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Wednesday, January 1, 2014

Understanding How Foods Are Marketed to Children

Be aware of the food marketing targeted at your child.
But Daddy, I need to have this sparkling star cereal. The princess on the box is soooo pretty! I saw on it television, and it comes with a glow-in-the-dark ring, too. Please, Daddy, please!

If you go grocery shopping with children, something like this has probably happened to you. Children often beg to buy a food product, like cereal, because of the influence of marketing and advertising targeted to them. Add peer pressure from friends who have seen the same commercials to the mix, and you have scenes like the one just described.

How Are Food Products Marketed to Children?

Food marketing occurs across a wide variety of media and formats, such as TV and the product packaging itself. Food ads feature a variety of tactics to get children's attention, including catchy jingles; colorful still images and fast-paced moving images; and use of celebrities or cartoon characters to endorse or represent the product. Cartoon characters may be from popular media, such as Disney characters, or characters created by the manufacturer, such as the Trix Rabbit or Captain Crunch.

Newer forms of media are also used to market and advertise food products to children, such as child-focused websites. These websites often contain banner or pop-up ads for food products. Clicking on an ad takes children directly to the manufacturer's website, where they can enter contests and watch videos featuring the branded product, or play "advergames" featuring a brand-name food product. Advergames combine online games with a food product. For example, a child might play an online game where points are earned by finding the hidden spokes-character.

Many food manufacturers are switching to Internet-based advertising over television: it costs less, and children spend more time playing online games than watching a 15- or 30-second TV commercial.

The Good News

While considerable marketing and advertising targeted to children still features unhealthy foods, a number of companies are beginning to promote healthier foods. For example,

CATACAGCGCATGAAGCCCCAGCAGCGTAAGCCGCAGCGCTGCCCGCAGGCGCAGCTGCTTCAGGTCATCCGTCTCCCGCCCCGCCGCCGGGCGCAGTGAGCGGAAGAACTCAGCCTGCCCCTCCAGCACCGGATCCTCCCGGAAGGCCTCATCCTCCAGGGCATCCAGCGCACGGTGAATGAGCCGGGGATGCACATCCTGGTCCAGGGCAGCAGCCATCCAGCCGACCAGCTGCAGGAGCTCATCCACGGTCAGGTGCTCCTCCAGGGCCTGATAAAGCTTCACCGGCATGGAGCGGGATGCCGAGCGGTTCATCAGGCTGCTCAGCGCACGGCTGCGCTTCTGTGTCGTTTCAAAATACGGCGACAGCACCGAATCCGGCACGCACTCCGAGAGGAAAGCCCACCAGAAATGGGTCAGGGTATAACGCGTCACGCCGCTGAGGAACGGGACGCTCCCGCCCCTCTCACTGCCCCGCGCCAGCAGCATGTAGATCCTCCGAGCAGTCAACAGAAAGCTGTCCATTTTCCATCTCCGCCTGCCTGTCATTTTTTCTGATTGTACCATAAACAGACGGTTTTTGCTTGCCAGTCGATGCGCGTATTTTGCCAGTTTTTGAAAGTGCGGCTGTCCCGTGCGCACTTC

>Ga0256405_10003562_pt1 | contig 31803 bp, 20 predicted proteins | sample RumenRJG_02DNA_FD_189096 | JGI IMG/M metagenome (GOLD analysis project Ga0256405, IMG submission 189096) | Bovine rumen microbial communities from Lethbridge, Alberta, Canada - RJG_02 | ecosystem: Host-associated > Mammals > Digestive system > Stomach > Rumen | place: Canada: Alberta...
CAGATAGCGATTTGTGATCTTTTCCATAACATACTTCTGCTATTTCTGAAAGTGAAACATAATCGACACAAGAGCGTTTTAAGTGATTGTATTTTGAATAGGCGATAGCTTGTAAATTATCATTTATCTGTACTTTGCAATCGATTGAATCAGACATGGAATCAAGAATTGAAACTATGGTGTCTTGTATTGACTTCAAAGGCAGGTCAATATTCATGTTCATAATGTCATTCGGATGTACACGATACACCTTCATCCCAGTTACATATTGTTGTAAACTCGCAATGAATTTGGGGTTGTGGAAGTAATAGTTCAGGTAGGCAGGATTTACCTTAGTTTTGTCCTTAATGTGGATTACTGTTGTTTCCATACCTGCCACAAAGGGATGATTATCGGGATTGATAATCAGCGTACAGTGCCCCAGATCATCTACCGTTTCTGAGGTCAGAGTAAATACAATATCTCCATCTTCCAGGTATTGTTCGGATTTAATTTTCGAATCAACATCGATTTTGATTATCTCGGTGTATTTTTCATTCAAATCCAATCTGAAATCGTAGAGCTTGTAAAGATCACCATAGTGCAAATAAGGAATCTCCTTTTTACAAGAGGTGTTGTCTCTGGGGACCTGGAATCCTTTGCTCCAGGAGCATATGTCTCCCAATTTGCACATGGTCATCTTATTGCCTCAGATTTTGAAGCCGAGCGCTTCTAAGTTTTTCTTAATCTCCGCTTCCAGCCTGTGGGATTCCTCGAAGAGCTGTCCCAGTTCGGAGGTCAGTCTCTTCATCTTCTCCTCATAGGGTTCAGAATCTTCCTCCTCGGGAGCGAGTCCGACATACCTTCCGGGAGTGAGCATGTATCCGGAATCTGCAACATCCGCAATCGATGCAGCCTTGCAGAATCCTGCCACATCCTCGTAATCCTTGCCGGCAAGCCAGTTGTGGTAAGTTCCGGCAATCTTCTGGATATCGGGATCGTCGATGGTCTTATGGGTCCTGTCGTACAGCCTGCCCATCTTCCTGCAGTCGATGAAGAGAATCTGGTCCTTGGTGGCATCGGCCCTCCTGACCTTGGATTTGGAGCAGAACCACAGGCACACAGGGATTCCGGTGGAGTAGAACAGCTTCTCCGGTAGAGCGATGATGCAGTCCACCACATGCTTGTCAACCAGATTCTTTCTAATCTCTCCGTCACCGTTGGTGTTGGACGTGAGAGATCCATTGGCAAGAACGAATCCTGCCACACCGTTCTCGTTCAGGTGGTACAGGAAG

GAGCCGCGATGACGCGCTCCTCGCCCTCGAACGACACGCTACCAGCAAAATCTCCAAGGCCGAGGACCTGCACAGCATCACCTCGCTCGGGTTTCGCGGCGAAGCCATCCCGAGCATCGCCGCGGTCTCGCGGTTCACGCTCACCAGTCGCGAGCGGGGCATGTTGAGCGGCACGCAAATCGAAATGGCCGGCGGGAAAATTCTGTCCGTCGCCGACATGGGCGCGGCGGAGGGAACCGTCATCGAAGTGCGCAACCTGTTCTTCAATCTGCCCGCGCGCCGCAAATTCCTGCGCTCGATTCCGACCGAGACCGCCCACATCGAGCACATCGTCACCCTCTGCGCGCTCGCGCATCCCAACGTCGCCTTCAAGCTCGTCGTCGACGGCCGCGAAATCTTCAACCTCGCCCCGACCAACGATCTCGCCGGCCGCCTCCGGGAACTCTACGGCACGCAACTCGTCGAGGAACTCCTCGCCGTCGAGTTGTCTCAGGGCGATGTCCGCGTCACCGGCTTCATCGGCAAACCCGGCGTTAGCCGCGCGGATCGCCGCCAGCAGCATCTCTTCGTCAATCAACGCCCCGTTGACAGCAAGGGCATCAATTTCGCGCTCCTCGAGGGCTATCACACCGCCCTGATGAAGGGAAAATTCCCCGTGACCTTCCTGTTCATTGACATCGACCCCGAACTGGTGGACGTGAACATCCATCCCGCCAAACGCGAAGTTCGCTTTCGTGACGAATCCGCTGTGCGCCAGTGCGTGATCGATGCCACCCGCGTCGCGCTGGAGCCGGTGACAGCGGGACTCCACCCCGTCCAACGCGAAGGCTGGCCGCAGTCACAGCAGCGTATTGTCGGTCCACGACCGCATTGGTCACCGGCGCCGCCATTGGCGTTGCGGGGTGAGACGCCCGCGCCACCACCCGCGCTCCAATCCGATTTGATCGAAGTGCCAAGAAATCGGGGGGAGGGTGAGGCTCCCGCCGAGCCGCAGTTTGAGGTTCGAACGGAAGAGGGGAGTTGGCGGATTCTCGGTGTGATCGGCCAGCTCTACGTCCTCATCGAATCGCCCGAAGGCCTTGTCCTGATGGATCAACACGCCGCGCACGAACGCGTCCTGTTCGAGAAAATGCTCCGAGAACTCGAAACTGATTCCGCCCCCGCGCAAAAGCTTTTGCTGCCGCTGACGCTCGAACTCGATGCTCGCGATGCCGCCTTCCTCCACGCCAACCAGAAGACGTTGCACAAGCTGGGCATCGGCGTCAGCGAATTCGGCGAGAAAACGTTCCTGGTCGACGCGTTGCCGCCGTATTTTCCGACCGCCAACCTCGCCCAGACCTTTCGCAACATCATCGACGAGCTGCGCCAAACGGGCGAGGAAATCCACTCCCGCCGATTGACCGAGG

• Some fresh fruit and vegetable packages now feature licensed cartoon characters.
  • Some restaurants include fruit and milk with children's meals, rather than unhealthy foods like french fries or soft drinks.
  • At least one frozen-vegetable company has launched a marketing campaign designed to get children to eat more vegetables. (See iCarly's iCook With Bird's Eye).

What You Can Do

As a parent or a caregiver, you can be proactive about curbing the influence of marketing and advertising that encourages children to make poor food choices. With younger children, limit their exposure to food marketing and advertising aimed at them. With older children, help them understand and control their reactions to food marketing and advertising techniques. Here are four tips for reducing the impact of food marketing and advertising on children:
  1. Limit children's "screen time" — time spent watching programs on TV or computers. Do not put a TV in a younger child's bedroom. As children get older, help them understand the important of giving priority to doing homework, exercising, and participating in after-school activities rather than watching TV programs.
  2. Limit time spent playing video games, especially "advergames." Help older children understand that these games are a form of advertising.
  3. You should always make a list before going to the grocery store and stick to it, but this is especially important when taking younger children to the store. This way, when children beg you to buy unhealthy food (like in the example above), you can say, "It's not on the list, so we can't buy it today." This is more effective than simply saying "No, we can't buy that" without an explanation.
  4. Children over 8 are beginning to understand the concept of advertising. This is when you can start to talk to them about why they want a food product. Is it because they saw it on television? Because it includes a toy? Because of the eye-catching packaging? Then talk about "better" reasons for buying food, such as "This food is delicious and food for me" or "I know this food is not good for me, but I eat healthy food most of the time, and I'd like to get this as a treat once in awhile."

Set a Goal for the Month

To get started helping your children avoid the lure of marketing and advertising that promotes the purchase of unhealthy foods, set one or more of the following goals this month:
  • The next time you are in the grocery store, look at signs and packaging to understand the techniques used to market unhealthy food to children.
  • Develop a plan to deal with children begging for highly marketed
    foods in the grocery store (see tip #3 above).
  • Talk to older children about the influence of food marketing and advertising on their eating and buying choices.

Please Share

Please share a story or observations about your experiences with marketing and advertising foods to children in the comment section below.

Written by Mary Schroeder, Extension Educator — Health and Nutrition Programs. Revised December 2014 by Hannah Jastram, Communications Associate and Mary Vitcenda, Senior Editor — Family Development.

1 comment:

Emily said...

It's crazy how much some of these companies target kids even without advertising. I would venture to guess there is a lot marketing that goes into the design of the packaging in order to appeal to children. Think about all the colors and cartoon cereal character on the typical cereal box.

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